Botanists are of the opinion that the Isle of Wight contains a palm tree of prehistoric origin which has recently produced cones of both genders. It is believed that climate change is the major reason behind the flowering and flourishing of this tree, which used to be extremely prevalent on Earth nearly 250 million years ago. The tree is situated in the Ventnor Botanic Gardens.
One of the reasons climate change affects this palm is because the Gardens has a temperature difference of nearly 5 degrees with the rest of England. Incidentally, this is the second warmest place in all of the United Kingdom, behind the Isles of Scilly. Liz Walker of the abovementioned garden is quite excited to find out about the different seeds that might come up after the pollen is transferred.
She also believes that this could be considered as conclusive proof that climate change exists. For, this plant had no chance of growing in the temperate regions of the UK, and it is the heatwave of the last few months which has led to its growth.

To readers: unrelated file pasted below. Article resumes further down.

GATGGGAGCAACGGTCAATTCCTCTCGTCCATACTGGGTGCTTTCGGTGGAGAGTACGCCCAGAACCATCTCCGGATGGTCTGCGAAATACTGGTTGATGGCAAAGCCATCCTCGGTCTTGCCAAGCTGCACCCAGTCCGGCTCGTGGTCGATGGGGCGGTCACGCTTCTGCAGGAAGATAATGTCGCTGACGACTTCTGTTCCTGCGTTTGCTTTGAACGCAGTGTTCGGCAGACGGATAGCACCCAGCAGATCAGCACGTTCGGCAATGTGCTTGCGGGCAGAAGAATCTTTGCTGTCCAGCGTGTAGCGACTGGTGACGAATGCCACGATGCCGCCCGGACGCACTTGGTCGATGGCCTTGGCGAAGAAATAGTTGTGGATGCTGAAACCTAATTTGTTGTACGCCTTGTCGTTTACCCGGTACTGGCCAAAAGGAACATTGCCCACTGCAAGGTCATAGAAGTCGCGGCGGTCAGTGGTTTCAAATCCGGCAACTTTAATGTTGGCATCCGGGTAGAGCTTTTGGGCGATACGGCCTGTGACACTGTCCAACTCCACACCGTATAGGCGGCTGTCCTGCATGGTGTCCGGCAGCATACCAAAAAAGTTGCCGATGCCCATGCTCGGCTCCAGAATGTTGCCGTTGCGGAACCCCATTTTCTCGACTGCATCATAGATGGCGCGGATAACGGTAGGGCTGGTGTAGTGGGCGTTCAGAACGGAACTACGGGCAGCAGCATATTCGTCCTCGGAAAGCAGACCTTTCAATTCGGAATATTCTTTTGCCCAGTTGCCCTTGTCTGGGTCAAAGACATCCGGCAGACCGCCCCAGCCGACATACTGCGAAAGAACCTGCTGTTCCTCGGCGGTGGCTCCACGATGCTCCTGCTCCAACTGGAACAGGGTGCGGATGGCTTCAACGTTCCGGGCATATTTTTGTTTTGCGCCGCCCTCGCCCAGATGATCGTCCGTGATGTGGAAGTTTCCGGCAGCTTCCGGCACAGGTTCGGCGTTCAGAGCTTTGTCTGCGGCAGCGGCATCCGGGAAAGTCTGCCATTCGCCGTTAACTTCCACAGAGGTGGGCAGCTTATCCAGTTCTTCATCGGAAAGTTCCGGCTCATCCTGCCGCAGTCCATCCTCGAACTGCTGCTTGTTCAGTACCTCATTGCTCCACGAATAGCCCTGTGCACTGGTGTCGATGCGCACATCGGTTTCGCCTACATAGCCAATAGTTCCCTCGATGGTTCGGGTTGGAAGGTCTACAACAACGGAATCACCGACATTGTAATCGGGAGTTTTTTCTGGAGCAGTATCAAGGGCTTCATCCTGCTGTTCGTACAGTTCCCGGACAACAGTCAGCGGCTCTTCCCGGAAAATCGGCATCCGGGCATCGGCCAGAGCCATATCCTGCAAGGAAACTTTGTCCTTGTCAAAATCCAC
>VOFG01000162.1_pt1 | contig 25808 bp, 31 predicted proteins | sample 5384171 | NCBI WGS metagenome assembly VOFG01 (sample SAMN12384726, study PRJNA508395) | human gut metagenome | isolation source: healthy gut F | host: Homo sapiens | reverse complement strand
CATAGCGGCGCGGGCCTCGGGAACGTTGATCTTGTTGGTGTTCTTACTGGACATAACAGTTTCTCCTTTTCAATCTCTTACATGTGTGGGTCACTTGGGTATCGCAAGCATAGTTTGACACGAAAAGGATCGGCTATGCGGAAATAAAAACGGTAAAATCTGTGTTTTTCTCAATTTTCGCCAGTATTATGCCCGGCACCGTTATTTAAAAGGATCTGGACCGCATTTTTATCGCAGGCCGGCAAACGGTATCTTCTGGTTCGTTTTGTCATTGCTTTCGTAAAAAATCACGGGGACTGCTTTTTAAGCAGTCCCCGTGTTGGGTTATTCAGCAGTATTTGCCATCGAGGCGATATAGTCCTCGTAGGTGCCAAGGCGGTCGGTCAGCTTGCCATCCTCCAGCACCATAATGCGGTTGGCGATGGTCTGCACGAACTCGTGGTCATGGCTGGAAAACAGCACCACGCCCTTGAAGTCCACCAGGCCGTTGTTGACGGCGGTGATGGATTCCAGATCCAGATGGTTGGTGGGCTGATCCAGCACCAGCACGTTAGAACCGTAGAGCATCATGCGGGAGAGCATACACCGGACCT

This plant’s other known name is the Japanese Sago Palm, scientifically referred to as Cycas revoluta. It was prevalent in the Jurassic times and found in the steep cliffs of limestone, which gave rise to the UK. The Jurassic period had a large amount of CO2 in its atmosphere which led to the plant flourishing. Could it be possible that the carbon emissions have gone up so high so as to facilitate the growth of such plants yet again?
The curator of the Gardens, Chris Kidd told CNN that the cycads were grown to experiment on, something that was unheard of a decade and a half ago. While this cone was extremely widespread before the evolution which made plants flowered, now it is simply used as an ornament in British homes.
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Kidd mentions that 15 years ago, the cycad not only survived the harsh English winter but also grew leaves. Half a decade back, a cycad of masculine nature produced something akin to a cone, which was not expected. And recently, in an even more surprising turn of events, both genders producing cones.
There has been the presence of prehistoric cycads fossilized near the reproducing cycads. Yet, due to a considerable distance between them, biologists and scientists have to manually transfer their pollen from one place to the other.